A lot closer than you’d think. At least that’s what I found out when we went to see the Derry town fireworks for the Fourth of July. The spot was right next to the park where the brave souls were lighting the fuses and sending the rockets skyward. We had a front row seat, up close and personal. And that was Up Close, let me tell you.
It had been years since I’d seen a really good fireworks display. This was better than anything I’ve ever seen. Explosions of red, blue, and green diamonds filled the entire night sky with blinding light. Gold fire rained down almost on our heads. Some rockets were shooting out long arms like glittering starfish, others burst into swarming
yellow dots as if a giant beehive were let loose in heaven. And the Grand Finale — the final two minutes when they send up everything they’ve got — turned the night into a massive Disco Ball of flashing brilliance. I still have the piece of cardboard rocket shell that hit me on the head during this Finale: a souvenir of a Close Encounter of the Awesome Kind.
I say Awesome, and it really was Awe-inspiring — I mean, you can’t help saying “Oooh and “Ahhhh” at an incredible fireworks display like that. You might feel silly, but you can’t help it. There are just some things that fill us with Awe, whether it’s the Ahhhh of fireworks or the Awwwww of a newborn baby (or the Aggghh! of an insanely fast roller coaster). Some philosophers call it the mysterium tremendum, the Awe-inspiring mystery of life that leaves us feeling amazed, humbled, and hungry for more. And the Close Encounters keep coming, whether fireworks or babies. Life loves an encore.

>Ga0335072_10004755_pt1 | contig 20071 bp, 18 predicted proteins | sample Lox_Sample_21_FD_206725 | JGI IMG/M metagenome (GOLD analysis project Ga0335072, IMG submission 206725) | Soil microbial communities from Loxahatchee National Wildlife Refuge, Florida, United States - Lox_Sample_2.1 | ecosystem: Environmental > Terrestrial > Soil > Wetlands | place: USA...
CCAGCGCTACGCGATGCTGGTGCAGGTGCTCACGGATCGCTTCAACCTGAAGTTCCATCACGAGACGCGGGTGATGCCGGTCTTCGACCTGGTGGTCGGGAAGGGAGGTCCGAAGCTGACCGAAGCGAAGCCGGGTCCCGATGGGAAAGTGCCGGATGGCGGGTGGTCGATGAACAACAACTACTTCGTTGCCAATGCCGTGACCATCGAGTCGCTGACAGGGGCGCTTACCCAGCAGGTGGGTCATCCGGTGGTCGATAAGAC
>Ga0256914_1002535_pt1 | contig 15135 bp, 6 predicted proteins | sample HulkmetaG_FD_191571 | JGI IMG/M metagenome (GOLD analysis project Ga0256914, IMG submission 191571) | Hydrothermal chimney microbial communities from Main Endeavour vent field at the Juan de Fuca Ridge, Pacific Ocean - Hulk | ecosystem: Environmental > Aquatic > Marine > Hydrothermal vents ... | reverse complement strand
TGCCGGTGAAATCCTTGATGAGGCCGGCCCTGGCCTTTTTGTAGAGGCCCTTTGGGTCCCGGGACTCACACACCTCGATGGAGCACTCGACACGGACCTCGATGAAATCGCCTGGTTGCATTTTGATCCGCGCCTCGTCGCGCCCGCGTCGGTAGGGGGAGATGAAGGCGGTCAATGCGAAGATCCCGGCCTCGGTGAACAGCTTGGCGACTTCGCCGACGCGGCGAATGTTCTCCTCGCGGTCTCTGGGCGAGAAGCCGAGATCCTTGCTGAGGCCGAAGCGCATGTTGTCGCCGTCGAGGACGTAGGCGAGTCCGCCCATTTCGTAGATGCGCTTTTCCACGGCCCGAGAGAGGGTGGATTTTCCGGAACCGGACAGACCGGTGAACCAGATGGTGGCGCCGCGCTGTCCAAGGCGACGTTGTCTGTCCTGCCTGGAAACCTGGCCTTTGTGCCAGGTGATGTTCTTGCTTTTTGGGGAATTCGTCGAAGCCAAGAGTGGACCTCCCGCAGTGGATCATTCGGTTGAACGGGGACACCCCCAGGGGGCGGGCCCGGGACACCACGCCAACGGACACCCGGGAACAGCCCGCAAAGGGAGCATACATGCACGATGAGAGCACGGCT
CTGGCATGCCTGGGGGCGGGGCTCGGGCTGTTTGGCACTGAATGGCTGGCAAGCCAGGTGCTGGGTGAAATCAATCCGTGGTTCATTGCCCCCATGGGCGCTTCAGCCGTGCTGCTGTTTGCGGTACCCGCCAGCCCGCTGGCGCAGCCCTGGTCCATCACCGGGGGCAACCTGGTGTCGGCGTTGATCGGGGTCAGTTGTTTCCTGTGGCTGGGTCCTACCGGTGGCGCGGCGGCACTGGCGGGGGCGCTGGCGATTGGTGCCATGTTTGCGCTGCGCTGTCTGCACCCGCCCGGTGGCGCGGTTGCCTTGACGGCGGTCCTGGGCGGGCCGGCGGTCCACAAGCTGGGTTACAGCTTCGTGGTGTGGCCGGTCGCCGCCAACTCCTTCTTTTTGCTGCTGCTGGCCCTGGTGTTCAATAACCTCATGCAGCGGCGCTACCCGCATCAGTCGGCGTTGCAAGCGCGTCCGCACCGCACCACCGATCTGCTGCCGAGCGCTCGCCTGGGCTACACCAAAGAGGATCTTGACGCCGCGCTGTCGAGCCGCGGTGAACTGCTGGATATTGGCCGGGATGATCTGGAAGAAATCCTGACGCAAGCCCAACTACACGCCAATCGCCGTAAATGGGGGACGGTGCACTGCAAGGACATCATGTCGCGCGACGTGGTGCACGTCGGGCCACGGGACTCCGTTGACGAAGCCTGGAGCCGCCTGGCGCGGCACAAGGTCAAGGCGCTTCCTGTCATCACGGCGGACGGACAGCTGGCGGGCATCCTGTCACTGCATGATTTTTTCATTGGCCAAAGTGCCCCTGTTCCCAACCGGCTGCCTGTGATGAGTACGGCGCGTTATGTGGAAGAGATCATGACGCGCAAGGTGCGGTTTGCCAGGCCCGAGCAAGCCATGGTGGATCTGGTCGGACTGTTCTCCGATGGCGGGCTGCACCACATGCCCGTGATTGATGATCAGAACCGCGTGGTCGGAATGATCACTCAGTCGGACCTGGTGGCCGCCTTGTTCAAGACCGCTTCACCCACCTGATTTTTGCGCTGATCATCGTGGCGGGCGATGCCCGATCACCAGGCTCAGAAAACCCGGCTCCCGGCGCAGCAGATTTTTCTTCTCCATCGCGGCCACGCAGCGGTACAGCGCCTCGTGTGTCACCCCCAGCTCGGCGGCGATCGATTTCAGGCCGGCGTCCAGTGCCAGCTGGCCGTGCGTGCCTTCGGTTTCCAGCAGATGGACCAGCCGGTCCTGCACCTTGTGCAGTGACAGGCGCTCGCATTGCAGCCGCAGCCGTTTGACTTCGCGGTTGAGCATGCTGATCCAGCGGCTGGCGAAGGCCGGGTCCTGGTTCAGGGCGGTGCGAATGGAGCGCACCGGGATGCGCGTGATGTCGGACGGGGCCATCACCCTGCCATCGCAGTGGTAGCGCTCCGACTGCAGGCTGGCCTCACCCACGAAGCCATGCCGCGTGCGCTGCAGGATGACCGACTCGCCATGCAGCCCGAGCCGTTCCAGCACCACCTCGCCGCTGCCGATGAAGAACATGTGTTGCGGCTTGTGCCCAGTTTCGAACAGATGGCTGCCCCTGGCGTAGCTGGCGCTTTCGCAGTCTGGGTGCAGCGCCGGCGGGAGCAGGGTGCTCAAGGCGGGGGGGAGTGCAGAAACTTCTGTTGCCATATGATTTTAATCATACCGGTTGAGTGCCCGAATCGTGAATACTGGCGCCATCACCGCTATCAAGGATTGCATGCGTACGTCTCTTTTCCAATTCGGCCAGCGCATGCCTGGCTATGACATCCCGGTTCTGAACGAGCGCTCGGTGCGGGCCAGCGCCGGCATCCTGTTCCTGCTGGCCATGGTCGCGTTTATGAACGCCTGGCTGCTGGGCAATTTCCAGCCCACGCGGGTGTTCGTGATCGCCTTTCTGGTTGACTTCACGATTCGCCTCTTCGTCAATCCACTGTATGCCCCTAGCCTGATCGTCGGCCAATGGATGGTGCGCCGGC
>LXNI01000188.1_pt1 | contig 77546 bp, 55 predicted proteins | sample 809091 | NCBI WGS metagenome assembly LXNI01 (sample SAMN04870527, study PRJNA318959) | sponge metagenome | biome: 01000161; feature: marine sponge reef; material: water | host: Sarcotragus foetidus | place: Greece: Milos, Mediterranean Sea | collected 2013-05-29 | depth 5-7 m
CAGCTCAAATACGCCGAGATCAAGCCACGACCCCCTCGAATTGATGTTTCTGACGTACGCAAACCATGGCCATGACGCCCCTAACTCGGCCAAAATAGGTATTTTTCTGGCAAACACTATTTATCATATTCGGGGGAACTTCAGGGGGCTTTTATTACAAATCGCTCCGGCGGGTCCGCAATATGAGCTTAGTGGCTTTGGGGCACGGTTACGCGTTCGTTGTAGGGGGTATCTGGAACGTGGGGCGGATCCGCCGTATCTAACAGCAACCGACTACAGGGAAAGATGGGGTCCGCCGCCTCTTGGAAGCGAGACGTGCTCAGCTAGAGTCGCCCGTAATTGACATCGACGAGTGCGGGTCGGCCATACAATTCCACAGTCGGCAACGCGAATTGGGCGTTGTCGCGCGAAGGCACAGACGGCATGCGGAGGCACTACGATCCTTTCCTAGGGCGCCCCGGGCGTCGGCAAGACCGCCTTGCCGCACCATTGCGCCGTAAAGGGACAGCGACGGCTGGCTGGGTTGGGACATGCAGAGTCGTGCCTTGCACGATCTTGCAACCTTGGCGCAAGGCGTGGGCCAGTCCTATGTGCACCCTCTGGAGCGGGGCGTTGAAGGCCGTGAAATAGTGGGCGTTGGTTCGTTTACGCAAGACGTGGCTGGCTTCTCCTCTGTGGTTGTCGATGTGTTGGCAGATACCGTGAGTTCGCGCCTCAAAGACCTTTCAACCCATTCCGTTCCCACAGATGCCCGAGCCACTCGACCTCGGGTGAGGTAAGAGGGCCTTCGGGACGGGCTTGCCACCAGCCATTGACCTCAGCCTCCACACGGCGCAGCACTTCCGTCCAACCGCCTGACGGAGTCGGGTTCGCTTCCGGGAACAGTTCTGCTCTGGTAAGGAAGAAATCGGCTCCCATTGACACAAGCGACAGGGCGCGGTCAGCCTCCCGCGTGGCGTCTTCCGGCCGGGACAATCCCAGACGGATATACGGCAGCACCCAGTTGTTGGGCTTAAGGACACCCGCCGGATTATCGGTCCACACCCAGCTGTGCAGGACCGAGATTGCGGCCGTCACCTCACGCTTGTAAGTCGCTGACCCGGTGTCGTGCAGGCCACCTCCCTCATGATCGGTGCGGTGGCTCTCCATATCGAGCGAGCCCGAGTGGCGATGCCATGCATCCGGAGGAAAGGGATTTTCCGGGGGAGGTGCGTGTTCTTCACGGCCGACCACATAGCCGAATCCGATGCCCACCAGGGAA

That’s probably why, as the song has it, “Our God is an Awesome God.” God — the ultimate Awesome Mystery — speaks to us in every Close Encounter of the Awesome Kind. God is the stage manager who keeps sending out those encores of the true, the good, the beautiful. God loves to rock our world. And like that flash of fireworks we see even after we close our eyes, God’s awesomeness remains burned on our hearts every time we encounter it.
So say it with me, and don’t feel too silly.
Let’s talk about the Blues.